Wednesday, 29 October 2014

Creature 29: Chondrocladia lyra

A nasty sponge

Chondrocladia lyra, commonly called the harp sponge, is a recently described (2012) sponge which resembles a harp. It lives in the deep ocean below the level to which light can penetrate. They grow several long filamentous branches out of several veins which radiate from the middle. These branches serve as both their reproductive structures and as a rather insidious trap.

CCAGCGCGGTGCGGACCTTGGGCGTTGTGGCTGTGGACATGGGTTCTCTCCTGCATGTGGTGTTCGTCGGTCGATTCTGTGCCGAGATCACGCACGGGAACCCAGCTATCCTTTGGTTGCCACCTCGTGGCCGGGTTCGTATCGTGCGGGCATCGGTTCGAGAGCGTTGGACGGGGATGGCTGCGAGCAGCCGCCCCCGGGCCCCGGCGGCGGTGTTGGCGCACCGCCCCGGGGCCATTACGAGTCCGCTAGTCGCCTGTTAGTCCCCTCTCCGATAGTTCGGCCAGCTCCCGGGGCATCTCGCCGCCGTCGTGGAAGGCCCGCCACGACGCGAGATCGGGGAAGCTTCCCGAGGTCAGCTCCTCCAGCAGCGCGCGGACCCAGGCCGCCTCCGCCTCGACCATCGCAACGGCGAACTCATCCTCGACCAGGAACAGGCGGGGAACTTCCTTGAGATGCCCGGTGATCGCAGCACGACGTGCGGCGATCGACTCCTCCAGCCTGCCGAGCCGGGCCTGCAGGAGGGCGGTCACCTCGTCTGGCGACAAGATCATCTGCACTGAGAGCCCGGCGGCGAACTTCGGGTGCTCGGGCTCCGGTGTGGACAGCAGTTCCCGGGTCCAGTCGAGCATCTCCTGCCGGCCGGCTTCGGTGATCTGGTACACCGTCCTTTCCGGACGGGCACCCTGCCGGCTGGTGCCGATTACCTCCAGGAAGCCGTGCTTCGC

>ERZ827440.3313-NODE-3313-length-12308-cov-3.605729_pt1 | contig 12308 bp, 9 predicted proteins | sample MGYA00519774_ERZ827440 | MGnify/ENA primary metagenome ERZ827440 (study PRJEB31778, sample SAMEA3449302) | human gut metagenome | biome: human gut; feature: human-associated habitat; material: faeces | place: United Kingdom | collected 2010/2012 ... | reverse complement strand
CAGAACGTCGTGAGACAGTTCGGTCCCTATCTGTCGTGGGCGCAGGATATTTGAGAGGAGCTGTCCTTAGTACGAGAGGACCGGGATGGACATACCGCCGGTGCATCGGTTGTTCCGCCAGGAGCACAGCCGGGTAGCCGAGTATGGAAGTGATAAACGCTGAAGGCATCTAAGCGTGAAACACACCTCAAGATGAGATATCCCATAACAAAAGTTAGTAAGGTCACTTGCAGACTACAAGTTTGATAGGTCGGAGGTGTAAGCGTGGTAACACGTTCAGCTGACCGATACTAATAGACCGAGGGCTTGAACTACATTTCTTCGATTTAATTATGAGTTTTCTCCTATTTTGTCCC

Most sponges feed of whatever marine gunk floats into their tiny pours, often aided by minute currents created by tiny cilia on the inside of the sponge. The harp sponge is a bit more dramatic when feeding. Hundreds of minute hooks and barbs trap whatever unfortunate small animals bump into it.

 Once they are stuck the sponge excretes a membrane and engulfs its prey slowly digesting it alive.

Harp sponges were recently (2012) discovered off the coast of California on the ocean floor higher up in the lower Bathyal zone.

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